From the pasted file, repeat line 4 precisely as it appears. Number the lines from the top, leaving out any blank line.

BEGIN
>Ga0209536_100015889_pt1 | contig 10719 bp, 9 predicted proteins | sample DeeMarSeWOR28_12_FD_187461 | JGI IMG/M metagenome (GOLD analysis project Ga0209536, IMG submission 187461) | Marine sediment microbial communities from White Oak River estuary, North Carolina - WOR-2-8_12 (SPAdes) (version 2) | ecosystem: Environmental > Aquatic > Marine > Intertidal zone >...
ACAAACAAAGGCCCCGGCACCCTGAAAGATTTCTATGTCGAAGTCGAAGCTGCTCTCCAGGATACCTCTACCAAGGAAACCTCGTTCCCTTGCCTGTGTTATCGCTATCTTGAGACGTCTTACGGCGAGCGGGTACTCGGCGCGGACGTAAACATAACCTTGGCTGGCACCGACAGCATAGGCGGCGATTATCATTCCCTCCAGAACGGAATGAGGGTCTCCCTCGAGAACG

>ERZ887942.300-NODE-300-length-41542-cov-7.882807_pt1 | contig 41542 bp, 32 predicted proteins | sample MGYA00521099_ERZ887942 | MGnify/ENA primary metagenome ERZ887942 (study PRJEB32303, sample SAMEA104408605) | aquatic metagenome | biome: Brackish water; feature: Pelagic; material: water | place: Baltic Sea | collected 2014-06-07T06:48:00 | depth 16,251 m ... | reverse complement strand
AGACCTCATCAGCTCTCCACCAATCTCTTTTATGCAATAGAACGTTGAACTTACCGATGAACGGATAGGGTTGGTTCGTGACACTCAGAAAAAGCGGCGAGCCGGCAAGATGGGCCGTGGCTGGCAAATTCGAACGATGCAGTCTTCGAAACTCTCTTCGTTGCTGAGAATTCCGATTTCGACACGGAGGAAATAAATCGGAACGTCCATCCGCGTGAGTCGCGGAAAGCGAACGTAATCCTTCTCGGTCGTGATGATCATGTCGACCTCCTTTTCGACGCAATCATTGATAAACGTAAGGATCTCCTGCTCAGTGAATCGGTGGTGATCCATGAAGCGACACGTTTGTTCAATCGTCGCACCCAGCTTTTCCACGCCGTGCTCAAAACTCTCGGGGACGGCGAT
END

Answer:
AGACCTCATCAGCTCTCCACCAATCTCTTTTATGCAATAGAACGTTGAACTTACCGATGAACGGATAGGGTTGGTTCGTGACACTCAGAAAAAGCGGCGAGCCGGCAAGATGGGCCGTGGCTGGCAAATTCGAACGATGCAGTCTTCGAAACTCTCTTCGTTGCTGAGAATTCCGATTTCGACACGGAGGAAATAAATCGGAACGTCCATCCGCGTGAGTCGCGGAAAGCGAACGTAATCCTTCTCGGTCGTGATGATCATGTCGACCTCCTTTTCGACGCAATCATTGATAAACGTAAGGATCTCCTGCTCAGTGAATCGGTGGTGATCCATGAAGCGACACGTTTGTTCAATCGTCGCACCCAGCTTTTCCACGCCGTGCTCAAAACTCTCGGGGACGGCGAT